When 10-year-old Ty was leaving the Indiana Colts game at the Lucas Oil Stadium on Sunday night, his eyes sparkled as he cheerfully yelled to his mom, “That was the best Colts game ever! I got to do so many cool things and even got to play on the field and be a team captain!”
After arriving at the game with VIP transportation, taking selfies with the Colts players, and enjoying the game from exclusive seats with his entire family, Ty’s level of excitement was not surprising, but certainly not reflective of his feelings over the past couple years. He’s had to endure countless days at the Riley Hospital for Children fighting for his life.
This year, LLS received a three-year grant to fund a new intervention study by Carma Bylund, PhD, University of Florida, and her research team that aims to improve family and healthcare communication among adults who care for a parent with blood cancer. This work builds upon in-depth qualitative research completed by Dr. Bylund and LLS in 2018, which identified unique communication challenges faced by these caregivers. Both research studies were funded by the Carolan Research Institute. We sat down with Dr. Bylund to ask her about her work…
Dr. Carma Bylund (purple shirt) and her research team at the University of Florida.
Q. In 2018, you conducted qualitative interviews by phone with individuals who cared for either a child or parent with blood cancer. What were some interesting findings?
It was interesting that most of the respondents were around the same age – an average age of 43. We uncovered many differences and similarities among the groups. Both spoke about the personal rewards of caregiving, including gaining more perspective, feeling empowered, and developing more compassion. They also shared challenges including the impact of caregiving on their work, career and finances.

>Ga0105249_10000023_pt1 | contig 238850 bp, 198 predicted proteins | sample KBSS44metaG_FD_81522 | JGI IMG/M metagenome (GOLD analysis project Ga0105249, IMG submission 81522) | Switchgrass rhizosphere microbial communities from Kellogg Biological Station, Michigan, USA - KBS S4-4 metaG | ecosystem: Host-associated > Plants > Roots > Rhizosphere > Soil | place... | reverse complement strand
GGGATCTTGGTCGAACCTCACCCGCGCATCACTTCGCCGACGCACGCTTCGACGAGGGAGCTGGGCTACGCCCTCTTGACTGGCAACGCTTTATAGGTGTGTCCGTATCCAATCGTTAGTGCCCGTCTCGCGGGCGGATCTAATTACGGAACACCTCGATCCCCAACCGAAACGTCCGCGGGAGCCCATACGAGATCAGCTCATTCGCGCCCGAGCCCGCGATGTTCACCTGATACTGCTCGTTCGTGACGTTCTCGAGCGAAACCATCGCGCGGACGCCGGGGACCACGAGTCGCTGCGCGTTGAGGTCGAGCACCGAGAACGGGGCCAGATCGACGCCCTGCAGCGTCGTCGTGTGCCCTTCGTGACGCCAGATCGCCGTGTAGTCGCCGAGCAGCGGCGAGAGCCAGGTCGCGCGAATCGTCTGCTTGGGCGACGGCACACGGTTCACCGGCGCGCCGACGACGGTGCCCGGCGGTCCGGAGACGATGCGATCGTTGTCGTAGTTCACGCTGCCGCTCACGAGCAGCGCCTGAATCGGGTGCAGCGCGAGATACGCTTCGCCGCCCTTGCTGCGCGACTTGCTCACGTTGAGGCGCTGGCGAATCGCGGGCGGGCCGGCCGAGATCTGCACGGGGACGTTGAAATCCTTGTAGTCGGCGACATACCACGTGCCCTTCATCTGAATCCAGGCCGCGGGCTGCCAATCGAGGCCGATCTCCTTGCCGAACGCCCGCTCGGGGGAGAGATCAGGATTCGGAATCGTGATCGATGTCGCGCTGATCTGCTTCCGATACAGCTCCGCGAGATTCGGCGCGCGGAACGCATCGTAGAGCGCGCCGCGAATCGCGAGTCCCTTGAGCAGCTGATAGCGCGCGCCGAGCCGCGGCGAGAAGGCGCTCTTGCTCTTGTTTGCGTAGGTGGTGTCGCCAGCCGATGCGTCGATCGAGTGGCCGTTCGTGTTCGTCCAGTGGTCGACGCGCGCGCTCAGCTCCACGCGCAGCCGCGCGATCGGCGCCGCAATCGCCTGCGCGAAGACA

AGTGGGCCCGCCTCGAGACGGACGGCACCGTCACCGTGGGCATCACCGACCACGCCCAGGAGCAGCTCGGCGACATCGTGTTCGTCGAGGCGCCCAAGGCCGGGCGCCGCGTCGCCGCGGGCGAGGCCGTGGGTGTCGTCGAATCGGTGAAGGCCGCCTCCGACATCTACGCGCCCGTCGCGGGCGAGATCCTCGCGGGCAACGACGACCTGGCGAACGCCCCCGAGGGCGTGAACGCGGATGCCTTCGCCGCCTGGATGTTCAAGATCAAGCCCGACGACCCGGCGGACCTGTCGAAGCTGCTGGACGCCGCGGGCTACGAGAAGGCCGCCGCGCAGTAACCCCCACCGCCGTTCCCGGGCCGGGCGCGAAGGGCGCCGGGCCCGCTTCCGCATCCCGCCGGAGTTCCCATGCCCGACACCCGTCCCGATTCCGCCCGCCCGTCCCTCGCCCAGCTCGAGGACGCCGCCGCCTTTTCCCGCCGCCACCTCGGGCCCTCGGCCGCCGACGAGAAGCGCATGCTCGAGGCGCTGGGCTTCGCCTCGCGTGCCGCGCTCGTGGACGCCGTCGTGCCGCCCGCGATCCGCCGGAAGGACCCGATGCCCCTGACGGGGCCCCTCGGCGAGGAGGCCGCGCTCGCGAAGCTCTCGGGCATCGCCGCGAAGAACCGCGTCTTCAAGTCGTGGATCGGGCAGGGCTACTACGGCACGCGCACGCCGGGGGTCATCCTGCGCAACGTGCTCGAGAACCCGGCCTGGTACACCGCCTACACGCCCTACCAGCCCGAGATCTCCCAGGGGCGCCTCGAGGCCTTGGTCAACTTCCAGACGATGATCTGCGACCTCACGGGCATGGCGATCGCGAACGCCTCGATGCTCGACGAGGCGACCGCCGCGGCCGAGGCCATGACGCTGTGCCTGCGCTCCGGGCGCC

Many caregivers reported challenges of finding appropriate information online, and feeling overwhelmed or confused. Caregivers of parents reported calling LLS, but caregivers of children relied more heavily on information from their healthcare team.
Caregivers of children emphasized how their child’s cancer affected their personal well-being and some of the difficulties of interacting with their sick child. It seemed harder for them to discuss and accept the cancer diagnosis and prognosis. Caregivers of parents focused on “role reversal” and the ability to give back to their parents who cared for them. While caregivers of children are already living in the same home, caregivers of parents often had to relocate. The caregivers of parents expressed greater impact on the structure of their lives, and reported conflict with siblings in negotiating caregiver roles.
Q. You plan to conduct an LLS-funded intervention study to uncover ways to improve family and healthcare communication for caregivers of parents. What are your goals?
In the intervention study, caregivers of parents will receive an online training hosted on www.LLS.org. Our goal is to address some of the issues within families when adults care for their parents, including the impact on their family system and conflicts with siblings. We also aim to improve information seeking by enhancing online literacy and focusing on teaching caregivers how to look up information online and speak to the patient’s doctor about it.
Want to learn more about how LLS supports caregivers? Click here!